Many addicts are well aware of what it takes to get off drugs. Acute withdrawal can include every uncomfortable symptom imaginable, including anxiety, sweating, shaking, insomnia, irritability, vomiting and diarrhea. This acute withdrawal phase can last up to two weeks. But it ends. What happens next, in the weeks and months to come, might be physically less severe, but it isn’t easy.
Many addicts don’t know about this phase of depression in recovery — which UW Health calls post-acute withdrawal syndrome (PAWS) — and are unprepared to deal with it. PAWS can last from a month to several years after quitting, and is a leading cause of relapse.
Chicken or egg?
Long-term drug and alcohol addiction doesn’t just damage one brain pathway, it wreaks havoc on many, including those involved in reward, stress, pain, sleep, learning and memory. Drugs of abuse have long-term physical consequences on the nervous system, said Dr. David Sack, CEO of Promises Treatment Centers and Elements Behavioral Health, “and these are different from the kinds of things we treat in acute [withdrawal].” In fact, the post-acute withdrawal phase presents a host of its own problems, many so intertwined with an addict’s drug-using lifestyle that it can be difficult to determine which came first.
While symptoms of PAWS can range from lasting irritability to recurring difficulty sleeping and intermittent anxiety, some addicts also experience prolonged depression. Sometimes, it’s just “the blues.” Often, there is an accompanying lack of motivation that can make doing regular things — going to work, eating dinner or watching a movie, for example — nearly unbearable.
About half the time, these symptoms disappear as the addict’s physiology and brain chemistry balance out over the course of recovery, Dr. Sack said. For the other half, when the depression doesn’t go away, antidepressants and cognitive-behavioral strategies can be helpful.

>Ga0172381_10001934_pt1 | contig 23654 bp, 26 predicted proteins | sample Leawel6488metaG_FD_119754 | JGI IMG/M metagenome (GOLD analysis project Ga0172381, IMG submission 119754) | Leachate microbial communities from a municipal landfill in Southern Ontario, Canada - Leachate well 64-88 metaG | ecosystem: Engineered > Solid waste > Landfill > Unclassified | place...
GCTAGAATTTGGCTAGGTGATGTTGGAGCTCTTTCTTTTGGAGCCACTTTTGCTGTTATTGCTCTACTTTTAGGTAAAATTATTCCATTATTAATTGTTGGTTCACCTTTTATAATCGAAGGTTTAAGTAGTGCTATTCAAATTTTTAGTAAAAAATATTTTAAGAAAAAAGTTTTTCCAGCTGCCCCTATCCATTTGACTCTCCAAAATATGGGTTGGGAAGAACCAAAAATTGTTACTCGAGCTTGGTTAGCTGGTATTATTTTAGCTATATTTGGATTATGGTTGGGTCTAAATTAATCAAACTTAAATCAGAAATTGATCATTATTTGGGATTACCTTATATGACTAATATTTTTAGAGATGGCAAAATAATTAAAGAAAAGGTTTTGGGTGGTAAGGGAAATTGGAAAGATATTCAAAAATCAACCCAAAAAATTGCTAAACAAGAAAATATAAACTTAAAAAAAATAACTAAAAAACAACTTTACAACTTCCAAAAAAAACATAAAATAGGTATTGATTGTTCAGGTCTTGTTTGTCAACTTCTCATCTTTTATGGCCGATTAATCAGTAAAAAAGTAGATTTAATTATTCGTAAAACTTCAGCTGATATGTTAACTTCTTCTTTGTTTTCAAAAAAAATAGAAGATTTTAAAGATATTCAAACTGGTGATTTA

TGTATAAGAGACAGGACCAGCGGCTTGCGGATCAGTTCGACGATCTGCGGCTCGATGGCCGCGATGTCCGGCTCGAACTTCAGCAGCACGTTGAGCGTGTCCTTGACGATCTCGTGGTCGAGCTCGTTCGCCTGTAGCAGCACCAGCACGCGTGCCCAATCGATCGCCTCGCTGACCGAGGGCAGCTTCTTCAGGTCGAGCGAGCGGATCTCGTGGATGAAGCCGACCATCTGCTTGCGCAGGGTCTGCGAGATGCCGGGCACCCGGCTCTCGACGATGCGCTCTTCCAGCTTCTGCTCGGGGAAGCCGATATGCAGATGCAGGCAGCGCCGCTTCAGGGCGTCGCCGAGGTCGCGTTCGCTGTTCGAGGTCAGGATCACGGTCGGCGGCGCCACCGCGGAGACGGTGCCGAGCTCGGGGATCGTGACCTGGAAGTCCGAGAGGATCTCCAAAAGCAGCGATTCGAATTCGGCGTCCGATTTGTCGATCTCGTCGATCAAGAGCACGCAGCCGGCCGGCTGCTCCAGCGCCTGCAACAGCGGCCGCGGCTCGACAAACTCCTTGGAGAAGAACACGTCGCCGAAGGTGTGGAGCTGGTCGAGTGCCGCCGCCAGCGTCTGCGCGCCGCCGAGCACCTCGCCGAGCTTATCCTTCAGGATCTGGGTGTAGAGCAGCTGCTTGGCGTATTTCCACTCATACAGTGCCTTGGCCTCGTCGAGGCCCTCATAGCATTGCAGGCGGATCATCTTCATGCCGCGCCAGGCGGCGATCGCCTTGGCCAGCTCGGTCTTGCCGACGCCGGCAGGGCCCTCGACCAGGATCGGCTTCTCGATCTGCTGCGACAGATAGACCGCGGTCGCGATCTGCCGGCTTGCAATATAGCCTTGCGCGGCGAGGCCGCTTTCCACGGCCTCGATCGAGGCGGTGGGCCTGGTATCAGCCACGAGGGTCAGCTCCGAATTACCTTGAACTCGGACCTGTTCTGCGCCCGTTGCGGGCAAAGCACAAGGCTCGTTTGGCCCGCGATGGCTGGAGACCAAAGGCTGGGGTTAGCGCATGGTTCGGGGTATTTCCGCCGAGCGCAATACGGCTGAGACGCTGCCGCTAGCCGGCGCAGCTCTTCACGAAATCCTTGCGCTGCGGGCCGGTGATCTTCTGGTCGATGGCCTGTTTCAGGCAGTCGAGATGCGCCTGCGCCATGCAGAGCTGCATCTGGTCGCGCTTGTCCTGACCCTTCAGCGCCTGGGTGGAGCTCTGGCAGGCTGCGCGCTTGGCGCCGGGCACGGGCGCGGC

Where does PAWS end and depression begin? “The bottom line is, it’s a very complex situation,” says Dr. Ashish Bhatt, an addictionologist who serves as medical director at The Recovery Place in Ft. Lauderdale, as well as chief medical officer for Elements Behavioral Health’s Florida region. “Unfortunately, clients often have a very difficult time expressing their feelings, [so] it can be challenging to tease out.”
PAWS or dual diagnosis?
Compared with the general population, people addicted to drugs are roughly twice as likely to suffer from mood and anxiety disorders, and vice versa. Drug and alcohol abuse can lead to temporary symptoms of these disorders, or the substance use can exacerbate an underlying mental illness.
Distinguishing PAWS from an underlying mood disorder, especially depression, is the key to effectively treating patients during the post-acute withdrawal period of recovery. “The best way to tease these out is to do a thorough, chronological history, going back in time from birth to the present moment,” Dr. Bhatt said. “If you’ve done an accurate history and you know how [a specific addictive drug] acts on the brain, from that history you come up with a logical conclusion” if the symptoms are part of coming off the drug or a primary illness.
The complexity of treatment